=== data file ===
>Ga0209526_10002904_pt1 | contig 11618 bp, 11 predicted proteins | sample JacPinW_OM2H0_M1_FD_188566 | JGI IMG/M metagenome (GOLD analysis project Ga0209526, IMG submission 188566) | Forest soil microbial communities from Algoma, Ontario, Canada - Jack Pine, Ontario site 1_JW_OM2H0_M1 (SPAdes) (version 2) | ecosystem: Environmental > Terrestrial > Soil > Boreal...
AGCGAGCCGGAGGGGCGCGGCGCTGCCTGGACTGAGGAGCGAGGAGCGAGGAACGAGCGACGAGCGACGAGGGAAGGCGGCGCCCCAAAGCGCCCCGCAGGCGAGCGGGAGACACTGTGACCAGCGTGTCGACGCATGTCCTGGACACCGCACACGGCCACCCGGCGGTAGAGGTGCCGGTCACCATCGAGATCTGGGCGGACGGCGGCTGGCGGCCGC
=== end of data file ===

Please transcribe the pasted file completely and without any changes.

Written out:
>Ga0209526_10002904_pt1 | contig 11618 bp, 11 predicted proteins | sample JacPinW_OM2H0_M1_FD_188566 | JGI IMG/M metagenome (GOLD analysis project Ga0209526, IMG submission 188566) | Forest soil microbial communities from Algoma, Ontario, Canada - Jack Pine, Ontario site 1_JW_OM2H0_M1 (SPAdes) (version 2) | ecosystem: Environmental > Terrestrial > Soil > Boreal...
AGCGAGCCGGAGGGGCGCGGCGCTGCCTGGACTGAGGAGCGAGGAGCGAGGAACGAGCGACGAGCGACGAGGGAAGGCGGCGCCCCAAAGCGCCCCGCAGGCGAGCGGGAGACACTGTGACCAGCGTGTCGACGCATGTCCTGGACACCGCACACGGCCACCCGGCGGTAGAGGTGCCGGTCACCATCGAGATCTGGGCGGACGGCGGCTGGCGGCCGC